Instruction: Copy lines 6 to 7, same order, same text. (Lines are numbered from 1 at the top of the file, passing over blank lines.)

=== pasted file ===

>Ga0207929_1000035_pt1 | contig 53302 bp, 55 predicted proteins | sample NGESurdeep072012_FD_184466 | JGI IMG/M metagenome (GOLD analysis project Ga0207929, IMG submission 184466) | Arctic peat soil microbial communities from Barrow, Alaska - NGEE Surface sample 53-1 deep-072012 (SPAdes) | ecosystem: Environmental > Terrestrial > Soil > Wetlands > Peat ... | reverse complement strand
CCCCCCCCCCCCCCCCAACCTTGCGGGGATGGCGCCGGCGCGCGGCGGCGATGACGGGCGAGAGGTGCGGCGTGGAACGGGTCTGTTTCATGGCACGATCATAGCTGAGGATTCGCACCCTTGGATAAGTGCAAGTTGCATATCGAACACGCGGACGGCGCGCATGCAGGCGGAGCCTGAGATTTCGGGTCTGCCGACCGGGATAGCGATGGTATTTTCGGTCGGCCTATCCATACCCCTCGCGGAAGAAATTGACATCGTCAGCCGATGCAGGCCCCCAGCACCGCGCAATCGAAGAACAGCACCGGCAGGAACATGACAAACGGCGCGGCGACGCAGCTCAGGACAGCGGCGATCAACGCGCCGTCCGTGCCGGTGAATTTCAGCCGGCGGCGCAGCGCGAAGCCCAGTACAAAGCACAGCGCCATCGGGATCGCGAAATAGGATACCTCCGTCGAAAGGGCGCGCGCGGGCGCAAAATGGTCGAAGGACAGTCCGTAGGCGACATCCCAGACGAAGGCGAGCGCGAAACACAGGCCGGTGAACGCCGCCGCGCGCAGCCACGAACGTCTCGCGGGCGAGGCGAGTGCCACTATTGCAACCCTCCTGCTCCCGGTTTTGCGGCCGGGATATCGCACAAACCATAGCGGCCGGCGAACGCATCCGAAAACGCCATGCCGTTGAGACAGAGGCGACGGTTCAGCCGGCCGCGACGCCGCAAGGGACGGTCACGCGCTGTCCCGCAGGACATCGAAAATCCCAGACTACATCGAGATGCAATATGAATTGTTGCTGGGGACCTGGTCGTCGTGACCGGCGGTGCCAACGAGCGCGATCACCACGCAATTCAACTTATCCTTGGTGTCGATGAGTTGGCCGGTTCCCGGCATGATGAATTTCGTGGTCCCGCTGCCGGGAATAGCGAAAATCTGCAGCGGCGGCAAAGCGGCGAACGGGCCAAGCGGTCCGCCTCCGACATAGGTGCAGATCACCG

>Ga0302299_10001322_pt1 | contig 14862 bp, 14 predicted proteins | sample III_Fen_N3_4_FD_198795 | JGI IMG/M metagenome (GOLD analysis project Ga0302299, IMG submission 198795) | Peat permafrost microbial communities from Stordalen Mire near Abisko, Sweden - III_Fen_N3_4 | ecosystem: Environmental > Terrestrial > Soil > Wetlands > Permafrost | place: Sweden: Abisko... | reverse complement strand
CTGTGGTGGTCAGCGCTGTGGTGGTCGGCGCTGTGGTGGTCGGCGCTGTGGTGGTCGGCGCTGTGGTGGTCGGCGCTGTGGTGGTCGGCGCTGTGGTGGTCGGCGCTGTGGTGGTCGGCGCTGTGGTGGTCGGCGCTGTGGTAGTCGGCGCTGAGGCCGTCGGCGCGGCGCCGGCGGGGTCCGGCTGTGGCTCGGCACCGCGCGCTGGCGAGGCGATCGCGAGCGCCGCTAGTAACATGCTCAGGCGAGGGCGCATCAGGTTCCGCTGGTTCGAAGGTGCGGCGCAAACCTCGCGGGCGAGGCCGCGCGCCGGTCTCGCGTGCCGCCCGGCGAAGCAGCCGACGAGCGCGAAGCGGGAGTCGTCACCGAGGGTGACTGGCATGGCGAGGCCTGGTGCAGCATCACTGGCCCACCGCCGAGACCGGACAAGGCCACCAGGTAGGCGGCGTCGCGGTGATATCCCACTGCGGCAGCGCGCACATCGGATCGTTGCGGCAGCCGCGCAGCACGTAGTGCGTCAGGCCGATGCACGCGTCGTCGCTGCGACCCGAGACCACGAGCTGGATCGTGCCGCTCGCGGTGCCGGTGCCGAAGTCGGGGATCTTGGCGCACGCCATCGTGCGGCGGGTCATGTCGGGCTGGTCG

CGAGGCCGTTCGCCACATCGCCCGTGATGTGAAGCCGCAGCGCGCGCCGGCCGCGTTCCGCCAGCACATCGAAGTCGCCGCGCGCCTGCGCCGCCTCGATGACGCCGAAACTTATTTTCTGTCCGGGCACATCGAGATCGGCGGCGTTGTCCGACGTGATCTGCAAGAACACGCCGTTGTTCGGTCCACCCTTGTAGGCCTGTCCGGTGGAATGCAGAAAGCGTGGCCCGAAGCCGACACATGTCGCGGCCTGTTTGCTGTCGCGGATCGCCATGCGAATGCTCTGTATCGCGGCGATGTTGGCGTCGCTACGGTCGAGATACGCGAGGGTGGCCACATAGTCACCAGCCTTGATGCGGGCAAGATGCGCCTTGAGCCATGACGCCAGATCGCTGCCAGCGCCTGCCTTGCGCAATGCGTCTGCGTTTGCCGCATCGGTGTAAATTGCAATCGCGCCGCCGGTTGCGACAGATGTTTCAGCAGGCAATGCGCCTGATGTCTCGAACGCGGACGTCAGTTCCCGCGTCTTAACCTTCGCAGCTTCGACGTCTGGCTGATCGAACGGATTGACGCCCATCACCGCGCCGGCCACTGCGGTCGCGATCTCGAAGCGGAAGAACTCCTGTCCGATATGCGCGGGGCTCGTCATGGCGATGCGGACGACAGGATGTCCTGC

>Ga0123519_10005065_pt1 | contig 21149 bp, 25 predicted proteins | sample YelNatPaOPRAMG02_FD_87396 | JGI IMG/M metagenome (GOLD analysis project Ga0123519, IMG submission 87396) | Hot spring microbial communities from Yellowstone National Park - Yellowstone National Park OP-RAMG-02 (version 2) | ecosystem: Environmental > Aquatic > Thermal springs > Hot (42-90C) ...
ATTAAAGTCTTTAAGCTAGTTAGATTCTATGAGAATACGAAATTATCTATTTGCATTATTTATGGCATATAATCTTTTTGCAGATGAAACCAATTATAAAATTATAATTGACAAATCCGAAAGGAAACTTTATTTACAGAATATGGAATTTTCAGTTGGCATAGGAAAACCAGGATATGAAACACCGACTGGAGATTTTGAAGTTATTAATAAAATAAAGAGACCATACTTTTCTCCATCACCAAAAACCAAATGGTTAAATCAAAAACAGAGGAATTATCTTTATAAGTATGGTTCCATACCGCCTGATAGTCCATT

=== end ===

>Ga0123519_10005065_pt1 | contig 21149 bp, 25 predicted proteins | sample YelNatPaOPRAMG02_FD_87396 | JGI IMG/M metagenome (GOLD analysis project Ga0123519, IMG submission 87396) | Hot spring microbial communities from Yellowstone National Park - Yellowstone National Park OP-RAMG-02 (version 2) | ecosystem: Environmental > Aquatic > Thermal springs > Hot (42-90C) ...
ATTAAAGTCTTTAAGCTAGTTAGATTCTATGAGAATACGAAATTATCTATTTGCATTATTTATGGCATATAATCTTTTTGCAGATGAAACCAATTATAAAATTATAATTGACAAATCCGAAAGGAAACTTTATTTACAGAATATGGAATTTTCAGTTGGCATAGGAAAACCAGGATATGAAACACCGACTGGAGATTTTGAAGTTATTAATAAAATAAAGAGACCATACTTTTCTCCATCACCAAAAACCAAATGGTTAAATCAAAAACAGAGGAATTATCTTTATAAGTATGGTTCCATACCGCCTGATAGTCCATT